Help and hope for those ready to leave the tunnels of Las Vegas
Beneath the streets of Las Vegas, there’s a hidden city, of sorts. Hundreds of people have created homes and makeshift communities in the miles of storm drains that run under neighborhoods, businesses and The Strip.
Not that it’s an easy life. Danger can come in many forms—from attacks by other homeless people or from the elements. Over the years, people living there have been trapped and killed during flash floods.
Living in the tunnels is, in many ways, a last resort for these people. With no money, without a job or a place to take care of the things we all take for granted, like showering, many feel there’s no way out.
Shine a Light is group that works to provide that way out. Program director Paul Vautrinot has firsthand knowledge of what tunnel life is like, as he lived in them himself. Vautrinot told State of Nevada he struggled with addiction after high school, and found himself taking shelter in the storm drains.
I grabbed a hold of school as my only saving grace, it was my constant, it was the only thing that fed my self esteem, and when that went away, I turned to drugs and alcohol to fill the void. That escalated quite quickly and I really didn't have anything to get ahold of. I found comfort in those spaces.
Vautrinot lived under the city for a few years, until a series of events led him out of the tunnels and into recovery. He cites a social worker who worked with him every step of the way as one reason he was able to start over. "Personally I don't think we can try to solve homelessness until we solve hopelessness. I honestly believe a lot of why I lived out there for as long as I lived out there had to do with a sense of hopelessness. A lack of self esteem, a lack of belief that I was capable of pulling myself out."
Vautrinot also connected with Matthew O'Brien, author of Beneath the Neon. The book chronicles the lives of people living in the tunnels under Las Vegas, and helped bring national awareness to this situation. O'Brien featured Vautrinot in his follow-up book Dark Days, Bright Nights, which tells stories of people who leave the tunnels. "I'm completely indebted to Matt," Vautrinot says. "Matt gave me purpose... outside of 'here's my story, please honor it when you tell it', it really put me on this trajectory with Shine a Light that helped me immerse myself in a project that's giving back."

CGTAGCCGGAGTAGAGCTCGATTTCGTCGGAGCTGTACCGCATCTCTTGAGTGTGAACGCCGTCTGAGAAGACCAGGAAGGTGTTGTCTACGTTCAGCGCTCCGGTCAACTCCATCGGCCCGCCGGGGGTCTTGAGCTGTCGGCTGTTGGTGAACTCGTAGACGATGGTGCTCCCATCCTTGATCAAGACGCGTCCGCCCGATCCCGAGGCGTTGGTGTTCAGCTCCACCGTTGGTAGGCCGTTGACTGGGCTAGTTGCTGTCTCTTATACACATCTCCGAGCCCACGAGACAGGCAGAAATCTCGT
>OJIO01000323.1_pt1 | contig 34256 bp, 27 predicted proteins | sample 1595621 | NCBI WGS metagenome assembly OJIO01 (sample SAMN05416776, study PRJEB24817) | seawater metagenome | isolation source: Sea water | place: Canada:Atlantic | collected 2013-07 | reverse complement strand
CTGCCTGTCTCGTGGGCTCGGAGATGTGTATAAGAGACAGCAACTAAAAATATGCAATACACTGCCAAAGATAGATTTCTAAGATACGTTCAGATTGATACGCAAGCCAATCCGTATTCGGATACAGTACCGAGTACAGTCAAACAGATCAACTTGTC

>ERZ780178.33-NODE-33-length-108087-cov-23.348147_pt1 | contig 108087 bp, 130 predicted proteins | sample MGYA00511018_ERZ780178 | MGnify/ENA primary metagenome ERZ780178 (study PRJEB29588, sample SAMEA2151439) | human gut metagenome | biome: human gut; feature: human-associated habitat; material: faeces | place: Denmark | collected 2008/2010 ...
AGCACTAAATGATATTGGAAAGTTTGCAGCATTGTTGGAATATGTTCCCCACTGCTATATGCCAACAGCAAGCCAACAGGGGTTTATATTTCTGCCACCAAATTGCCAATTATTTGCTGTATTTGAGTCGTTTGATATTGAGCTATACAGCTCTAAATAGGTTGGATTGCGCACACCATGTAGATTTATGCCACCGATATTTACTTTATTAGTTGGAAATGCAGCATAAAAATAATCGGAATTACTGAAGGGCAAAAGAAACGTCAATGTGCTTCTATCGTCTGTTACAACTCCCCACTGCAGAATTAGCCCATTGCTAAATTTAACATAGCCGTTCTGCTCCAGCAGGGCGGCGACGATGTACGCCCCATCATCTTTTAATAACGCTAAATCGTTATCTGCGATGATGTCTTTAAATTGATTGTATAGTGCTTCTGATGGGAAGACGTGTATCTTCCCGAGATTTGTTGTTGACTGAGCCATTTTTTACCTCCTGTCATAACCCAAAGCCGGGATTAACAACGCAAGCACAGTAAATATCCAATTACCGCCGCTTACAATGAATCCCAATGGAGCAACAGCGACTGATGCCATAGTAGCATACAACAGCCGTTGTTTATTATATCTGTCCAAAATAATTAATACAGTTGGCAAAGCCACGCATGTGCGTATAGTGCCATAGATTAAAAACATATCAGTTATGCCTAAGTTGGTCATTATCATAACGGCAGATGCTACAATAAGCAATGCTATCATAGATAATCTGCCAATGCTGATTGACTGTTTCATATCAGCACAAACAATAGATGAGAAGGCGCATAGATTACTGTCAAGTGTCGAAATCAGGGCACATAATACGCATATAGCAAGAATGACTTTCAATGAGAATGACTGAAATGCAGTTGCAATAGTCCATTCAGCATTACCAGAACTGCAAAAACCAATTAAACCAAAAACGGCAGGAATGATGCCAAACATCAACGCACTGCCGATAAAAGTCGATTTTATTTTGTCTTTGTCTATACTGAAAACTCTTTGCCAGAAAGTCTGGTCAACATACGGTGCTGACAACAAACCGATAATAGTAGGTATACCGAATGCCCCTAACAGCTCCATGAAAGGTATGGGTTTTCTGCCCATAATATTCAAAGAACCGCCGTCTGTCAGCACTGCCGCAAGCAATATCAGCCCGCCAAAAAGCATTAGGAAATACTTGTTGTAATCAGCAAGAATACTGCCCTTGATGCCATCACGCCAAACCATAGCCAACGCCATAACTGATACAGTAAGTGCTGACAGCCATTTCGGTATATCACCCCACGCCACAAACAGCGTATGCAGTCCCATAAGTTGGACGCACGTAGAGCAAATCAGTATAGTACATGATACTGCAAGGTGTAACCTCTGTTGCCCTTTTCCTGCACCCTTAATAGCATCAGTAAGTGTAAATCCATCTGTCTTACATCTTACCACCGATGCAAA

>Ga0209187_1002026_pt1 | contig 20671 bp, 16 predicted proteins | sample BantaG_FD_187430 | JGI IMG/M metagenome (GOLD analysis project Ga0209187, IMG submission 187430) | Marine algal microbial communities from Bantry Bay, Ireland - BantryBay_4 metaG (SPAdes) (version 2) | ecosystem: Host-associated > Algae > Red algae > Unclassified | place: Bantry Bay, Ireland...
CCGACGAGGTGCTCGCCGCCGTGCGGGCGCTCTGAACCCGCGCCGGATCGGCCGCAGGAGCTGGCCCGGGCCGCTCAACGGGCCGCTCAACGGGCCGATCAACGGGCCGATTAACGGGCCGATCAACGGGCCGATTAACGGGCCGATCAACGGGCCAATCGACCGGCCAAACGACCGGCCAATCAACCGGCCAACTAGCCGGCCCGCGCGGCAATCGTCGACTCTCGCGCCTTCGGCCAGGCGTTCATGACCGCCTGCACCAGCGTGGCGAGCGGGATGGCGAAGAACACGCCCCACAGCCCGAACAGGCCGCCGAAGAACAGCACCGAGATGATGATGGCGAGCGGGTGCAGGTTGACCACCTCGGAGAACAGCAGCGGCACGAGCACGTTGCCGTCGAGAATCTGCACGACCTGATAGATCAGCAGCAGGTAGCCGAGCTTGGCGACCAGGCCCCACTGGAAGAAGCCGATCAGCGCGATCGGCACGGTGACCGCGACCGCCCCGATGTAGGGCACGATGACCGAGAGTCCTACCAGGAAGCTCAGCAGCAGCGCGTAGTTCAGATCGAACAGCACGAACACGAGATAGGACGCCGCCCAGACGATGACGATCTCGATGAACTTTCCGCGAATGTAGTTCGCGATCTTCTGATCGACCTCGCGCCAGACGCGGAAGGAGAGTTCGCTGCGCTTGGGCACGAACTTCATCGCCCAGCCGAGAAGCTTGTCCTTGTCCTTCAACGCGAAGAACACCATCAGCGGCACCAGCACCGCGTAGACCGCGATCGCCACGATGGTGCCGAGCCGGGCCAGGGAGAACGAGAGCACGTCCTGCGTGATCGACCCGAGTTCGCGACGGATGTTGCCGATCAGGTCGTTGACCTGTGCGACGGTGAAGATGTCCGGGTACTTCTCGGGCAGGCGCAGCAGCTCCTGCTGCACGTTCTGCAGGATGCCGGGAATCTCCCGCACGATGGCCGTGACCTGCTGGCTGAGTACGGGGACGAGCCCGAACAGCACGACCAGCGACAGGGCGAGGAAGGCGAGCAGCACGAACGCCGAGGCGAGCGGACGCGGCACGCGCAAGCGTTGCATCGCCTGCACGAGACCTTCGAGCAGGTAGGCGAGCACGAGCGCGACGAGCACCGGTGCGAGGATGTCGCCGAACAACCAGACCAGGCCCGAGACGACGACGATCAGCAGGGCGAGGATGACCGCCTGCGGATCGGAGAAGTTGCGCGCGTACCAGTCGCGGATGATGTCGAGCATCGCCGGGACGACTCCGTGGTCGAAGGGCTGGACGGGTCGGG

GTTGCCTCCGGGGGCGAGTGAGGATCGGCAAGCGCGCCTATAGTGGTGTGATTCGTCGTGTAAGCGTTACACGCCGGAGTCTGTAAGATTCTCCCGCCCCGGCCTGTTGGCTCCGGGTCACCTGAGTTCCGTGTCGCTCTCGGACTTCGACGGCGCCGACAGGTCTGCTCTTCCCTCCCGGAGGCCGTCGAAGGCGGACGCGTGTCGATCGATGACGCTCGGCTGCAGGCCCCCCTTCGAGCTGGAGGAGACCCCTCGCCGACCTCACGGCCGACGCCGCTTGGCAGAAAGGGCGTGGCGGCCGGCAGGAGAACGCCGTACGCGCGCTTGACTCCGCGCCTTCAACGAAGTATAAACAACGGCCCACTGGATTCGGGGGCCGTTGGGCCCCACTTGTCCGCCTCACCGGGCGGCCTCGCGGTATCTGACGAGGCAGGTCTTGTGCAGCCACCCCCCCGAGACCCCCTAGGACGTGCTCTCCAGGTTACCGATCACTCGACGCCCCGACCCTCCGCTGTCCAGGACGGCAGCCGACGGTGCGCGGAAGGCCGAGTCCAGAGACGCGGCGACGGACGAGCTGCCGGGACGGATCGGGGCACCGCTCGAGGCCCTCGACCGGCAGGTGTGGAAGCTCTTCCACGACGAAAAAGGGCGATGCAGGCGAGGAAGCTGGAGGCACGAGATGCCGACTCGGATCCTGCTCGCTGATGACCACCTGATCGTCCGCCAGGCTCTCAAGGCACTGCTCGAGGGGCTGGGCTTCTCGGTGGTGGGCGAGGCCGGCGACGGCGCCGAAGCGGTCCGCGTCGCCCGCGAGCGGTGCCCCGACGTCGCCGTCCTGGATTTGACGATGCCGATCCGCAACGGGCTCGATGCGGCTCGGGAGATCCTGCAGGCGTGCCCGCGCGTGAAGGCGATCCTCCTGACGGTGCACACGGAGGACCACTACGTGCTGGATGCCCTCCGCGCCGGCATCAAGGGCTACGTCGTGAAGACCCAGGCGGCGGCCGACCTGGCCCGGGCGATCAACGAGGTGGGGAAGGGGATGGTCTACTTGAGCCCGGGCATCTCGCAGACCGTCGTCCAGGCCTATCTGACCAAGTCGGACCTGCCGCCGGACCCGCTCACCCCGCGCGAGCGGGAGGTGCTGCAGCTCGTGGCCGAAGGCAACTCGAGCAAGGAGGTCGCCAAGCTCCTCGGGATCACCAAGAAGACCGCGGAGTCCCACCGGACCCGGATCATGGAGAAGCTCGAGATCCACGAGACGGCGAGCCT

Shine a Light is an organization created by O'Brien to reach out to people living in the tunnels. Volunteers bring food and supplies to the homeless. If they are ready to leave, Shine a Light is ready to assist. Vautrinot now serves as the organization's program director. For him, it's his chance to be the person walking these people through each step of the way.
"We want to get you into housing, and when you're done with housing we want to stay with you until you get into the next level of housing, we want to help you get a job. When you get your own place, guess what, we're here to walk you through that."
These days, Vautrinot wears many hats. Along with Shine a Light, he works with Freedom House, Crossroads of Southern Nevada, and There is No Hero in Heroin. He says he's learned to find the best balance for him between giving back to the community and to his loved ones. "I dedicate 10 hours a day to all of these projects, you have my full attention. The end of the day is dedicated to my family."
It keeps me humbled. It's a friendly reminder that if I don't stay the course, this is where I end up. It was before and it will be again if I decide to falter on these beliefs that I can no longer drink and do drugs. It keeps me right-minded.
Vautrinot's work is getting some special recognition. Las Vegas Raiders tight end Darren Waller is also recovering from addiction, and connected with Vautrinot's story. To thank Vautrinot for his work in the community, Waller surprised him with two tickets to the Super Bowl.For Vautrinot, it's a life-long dream coming to life.
Football has always been something that I've always kept very close to me, a way of escaping that was healthy I suppose. Even when I was homeless, I would go to a casino and buy these dollar foot-long hotdogs and I would sit in the sportsbook every Sunday and I would watch football. Eight years ago, no way you would have been able to convince me I was going to a live football game, let alone THE live football game. It's humbling, it's exciting, and you know, me and my wife will get to do something that's once in a lifetime.
Paul Vautrinot, program director, Shine a Light